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0105_001E 9. The Last Days Of Sir Richmond Hardy H. G. [Herbert George] Wells

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"It meant very much to him," said Dr. Martineau.

"It meant too much to him. But of course his ideas were splendid. You know it is one of my hopes to get some sort of book done, explaining his ideas. He would never write. He despised it--unreasonably. A real thing done, he said, was better than a thousand books. Nobody read books, he said, but women, parsons and idle people. But there must be books. And I want one. Something a little more real than the ordinary official biography. . . . I have thought of young Leighton, the secretary of the Commission. He seems thoroughly intelligent and sympathetic and really anxious to reconcile Richmond's views with those of the big business men on the Committee. He might do. . . . Or perhaps I might be able to persuade two or three people to write down their impressions of him. A sort of memorial volume. . . . But he was shy of friends. There was no man he talked to very intimately about his ideas unless it was to you . . . I wish I had the writer's gift, doctor."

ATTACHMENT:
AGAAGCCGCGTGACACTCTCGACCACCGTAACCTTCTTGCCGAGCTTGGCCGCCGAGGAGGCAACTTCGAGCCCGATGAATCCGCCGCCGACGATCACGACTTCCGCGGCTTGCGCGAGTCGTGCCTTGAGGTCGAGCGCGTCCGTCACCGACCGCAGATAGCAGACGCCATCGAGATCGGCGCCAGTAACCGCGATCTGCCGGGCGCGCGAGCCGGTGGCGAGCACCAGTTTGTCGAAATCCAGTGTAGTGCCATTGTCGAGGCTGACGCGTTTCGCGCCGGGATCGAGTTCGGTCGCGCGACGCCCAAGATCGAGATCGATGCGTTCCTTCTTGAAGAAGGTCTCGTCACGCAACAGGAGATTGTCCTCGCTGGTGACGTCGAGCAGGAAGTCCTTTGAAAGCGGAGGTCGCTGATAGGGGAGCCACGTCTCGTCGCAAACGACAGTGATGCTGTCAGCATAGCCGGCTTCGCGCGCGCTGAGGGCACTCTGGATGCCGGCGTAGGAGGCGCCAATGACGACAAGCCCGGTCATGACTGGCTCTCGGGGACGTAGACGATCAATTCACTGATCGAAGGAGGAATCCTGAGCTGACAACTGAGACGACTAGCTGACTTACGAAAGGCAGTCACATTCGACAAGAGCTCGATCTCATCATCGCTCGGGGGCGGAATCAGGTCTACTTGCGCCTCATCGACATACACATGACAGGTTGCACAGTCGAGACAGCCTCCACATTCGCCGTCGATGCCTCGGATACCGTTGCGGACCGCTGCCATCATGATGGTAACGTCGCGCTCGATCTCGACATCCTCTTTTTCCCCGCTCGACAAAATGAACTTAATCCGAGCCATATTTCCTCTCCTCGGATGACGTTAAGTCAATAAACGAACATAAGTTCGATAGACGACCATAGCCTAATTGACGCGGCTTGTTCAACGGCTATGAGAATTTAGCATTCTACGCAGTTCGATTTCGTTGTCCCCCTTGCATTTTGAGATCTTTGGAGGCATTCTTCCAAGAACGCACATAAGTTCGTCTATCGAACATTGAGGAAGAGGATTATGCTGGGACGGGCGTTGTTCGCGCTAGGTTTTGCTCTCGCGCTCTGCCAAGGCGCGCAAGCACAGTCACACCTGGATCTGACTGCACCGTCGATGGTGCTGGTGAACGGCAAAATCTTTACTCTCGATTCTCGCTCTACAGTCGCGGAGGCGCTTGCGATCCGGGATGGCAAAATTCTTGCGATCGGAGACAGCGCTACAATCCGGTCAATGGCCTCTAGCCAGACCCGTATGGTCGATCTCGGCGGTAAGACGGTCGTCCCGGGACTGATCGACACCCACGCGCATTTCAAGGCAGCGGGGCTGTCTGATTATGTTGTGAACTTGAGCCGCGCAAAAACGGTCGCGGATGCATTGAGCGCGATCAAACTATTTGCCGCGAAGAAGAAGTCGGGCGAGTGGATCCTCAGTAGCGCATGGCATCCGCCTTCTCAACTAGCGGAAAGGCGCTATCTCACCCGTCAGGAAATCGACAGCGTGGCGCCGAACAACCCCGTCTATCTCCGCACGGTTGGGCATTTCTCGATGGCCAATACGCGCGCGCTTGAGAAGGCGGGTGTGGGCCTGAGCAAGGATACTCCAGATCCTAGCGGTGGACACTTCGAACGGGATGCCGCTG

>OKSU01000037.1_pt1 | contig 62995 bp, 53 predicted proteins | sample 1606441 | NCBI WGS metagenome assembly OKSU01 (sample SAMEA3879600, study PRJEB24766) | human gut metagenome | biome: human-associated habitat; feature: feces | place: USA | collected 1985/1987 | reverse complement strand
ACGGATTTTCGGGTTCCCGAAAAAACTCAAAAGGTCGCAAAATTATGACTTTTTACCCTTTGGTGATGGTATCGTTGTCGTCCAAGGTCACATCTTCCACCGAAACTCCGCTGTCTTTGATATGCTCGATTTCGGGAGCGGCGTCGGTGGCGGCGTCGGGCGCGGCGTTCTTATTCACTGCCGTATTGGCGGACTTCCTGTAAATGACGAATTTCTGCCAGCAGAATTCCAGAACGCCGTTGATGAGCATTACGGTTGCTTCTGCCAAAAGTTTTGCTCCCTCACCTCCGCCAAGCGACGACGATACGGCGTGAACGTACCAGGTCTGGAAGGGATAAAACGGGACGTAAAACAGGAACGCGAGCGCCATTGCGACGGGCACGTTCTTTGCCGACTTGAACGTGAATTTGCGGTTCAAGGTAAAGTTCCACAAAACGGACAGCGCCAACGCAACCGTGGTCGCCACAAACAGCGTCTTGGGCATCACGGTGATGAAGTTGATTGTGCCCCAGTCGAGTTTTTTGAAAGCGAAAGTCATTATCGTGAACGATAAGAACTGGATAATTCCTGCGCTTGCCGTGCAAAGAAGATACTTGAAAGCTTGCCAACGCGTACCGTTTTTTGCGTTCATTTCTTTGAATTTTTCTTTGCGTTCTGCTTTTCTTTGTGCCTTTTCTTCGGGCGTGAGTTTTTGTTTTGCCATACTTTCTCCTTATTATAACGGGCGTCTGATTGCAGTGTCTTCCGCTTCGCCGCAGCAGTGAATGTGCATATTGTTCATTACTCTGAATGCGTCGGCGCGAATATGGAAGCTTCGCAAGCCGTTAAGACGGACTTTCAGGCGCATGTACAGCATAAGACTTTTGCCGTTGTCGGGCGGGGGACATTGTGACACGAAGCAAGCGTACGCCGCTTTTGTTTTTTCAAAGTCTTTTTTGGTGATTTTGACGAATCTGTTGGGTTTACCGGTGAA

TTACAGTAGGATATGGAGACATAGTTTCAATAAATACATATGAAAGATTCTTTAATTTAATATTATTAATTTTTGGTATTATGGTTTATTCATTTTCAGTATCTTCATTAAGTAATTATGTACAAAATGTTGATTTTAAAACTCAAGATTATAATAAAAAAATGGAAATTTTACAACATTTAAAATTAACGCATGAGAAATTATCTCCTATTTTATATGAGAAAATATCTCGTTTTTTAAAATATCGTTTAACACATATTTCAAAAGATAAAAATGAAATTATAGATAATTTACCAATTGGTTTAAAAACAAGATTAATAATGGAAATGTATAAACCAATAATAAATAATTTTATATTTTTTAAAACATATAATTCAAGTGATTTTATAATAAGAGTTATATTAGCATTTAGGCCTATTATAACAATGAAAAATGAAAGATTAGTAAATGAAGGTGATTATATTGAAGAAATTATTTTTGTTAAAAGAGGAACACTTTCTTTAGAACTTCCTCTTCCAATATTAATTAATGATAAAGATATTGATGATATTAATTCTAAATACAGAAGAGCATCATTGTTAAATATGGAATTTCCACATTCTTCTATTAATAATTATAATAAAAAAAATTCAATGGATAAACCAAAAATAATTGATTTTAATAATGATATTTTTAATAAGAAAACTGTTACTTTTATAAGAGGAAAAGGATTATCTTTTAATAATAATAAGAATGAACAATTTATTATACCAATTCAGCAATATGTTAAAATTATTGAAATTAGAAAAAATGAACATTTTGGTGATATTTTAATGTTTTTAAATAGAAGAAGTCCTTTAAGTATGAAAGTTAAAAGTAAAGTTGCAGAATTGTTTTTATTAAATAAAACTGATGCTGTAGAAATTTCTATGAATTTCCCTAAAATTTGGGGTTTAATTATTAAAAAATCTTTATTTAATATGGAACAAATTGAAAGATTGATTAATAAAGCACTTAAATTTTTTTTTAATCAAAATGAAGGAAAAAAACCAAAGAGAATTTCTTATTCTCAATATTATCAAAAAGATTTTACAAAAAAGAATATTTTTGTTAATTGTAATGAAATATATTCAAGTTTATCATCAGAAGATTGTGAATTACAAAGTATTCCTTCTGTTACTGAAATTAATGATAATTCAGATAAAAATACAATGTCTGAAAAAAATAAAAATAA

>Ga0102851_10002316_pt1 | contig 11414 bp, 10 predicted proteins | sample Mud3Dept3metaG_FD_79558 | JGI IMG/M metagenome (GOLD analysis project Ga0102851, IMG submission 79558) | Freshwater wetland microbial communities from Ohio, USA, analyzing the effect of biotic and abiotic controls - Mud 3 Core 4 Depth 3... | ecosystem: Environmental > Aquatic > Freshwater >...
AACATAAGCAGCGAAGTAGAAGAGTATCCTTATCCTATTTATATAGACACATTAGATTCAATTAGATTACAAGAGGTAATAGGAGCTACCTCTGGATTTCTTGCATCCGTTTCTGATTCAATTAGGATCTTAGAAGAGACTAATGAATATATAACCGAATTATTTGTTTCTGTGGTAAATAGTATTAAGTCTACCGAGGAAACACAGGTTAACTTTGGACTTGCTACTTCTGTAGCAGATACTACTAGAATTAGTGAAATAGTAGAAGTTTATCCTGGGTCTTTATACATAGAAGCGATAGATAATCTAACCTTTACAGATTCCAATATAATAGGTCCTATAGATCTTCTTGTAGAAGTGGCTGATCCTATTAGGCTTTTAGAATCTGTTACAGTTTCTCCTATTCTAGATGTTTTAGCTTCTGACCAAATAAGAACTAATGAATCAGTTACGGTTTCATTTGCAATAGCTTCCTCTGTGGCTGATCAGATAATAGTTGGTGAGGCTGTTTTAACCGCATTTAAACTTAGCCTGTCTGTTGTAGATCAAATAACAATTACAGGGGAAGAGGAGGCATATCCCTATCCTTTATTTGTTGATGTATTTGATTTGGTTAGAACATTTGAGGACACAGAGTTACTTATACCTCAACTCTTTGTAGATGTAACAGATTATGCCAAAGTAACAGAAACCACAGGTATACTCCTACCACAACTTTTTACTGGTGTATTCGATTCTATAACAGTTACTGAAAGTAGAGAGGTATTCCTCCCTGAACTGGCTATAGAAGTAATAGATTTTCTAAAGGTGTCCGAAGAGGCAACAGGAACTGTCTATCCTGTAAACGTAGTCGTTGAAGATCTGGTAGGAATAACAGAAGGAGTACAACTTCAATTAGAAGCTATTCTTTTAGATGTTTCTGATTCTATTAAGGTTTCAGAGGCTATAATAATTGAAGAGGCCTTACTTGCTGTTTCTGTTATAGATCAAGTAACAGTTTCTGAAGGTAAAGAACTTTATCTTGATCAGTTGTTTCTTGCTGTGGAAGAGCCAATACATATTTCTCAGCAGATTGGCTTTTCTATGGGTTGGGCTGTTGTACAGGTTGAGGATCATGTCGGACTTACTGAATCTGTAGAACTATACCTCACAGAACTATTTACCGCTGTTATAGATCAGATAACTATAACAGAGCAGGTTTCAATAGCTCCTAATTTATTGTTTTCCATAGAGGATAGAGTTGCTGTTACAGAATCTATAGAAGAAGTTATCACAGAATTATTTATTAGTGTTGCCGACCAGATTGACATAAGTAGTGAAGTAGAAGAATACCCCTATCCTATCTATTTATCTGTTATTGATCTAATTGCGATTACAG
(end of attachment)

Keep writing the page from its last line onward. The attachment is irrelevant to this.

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The Secret Places of the Heart
H. G. [Herbert George] Wells

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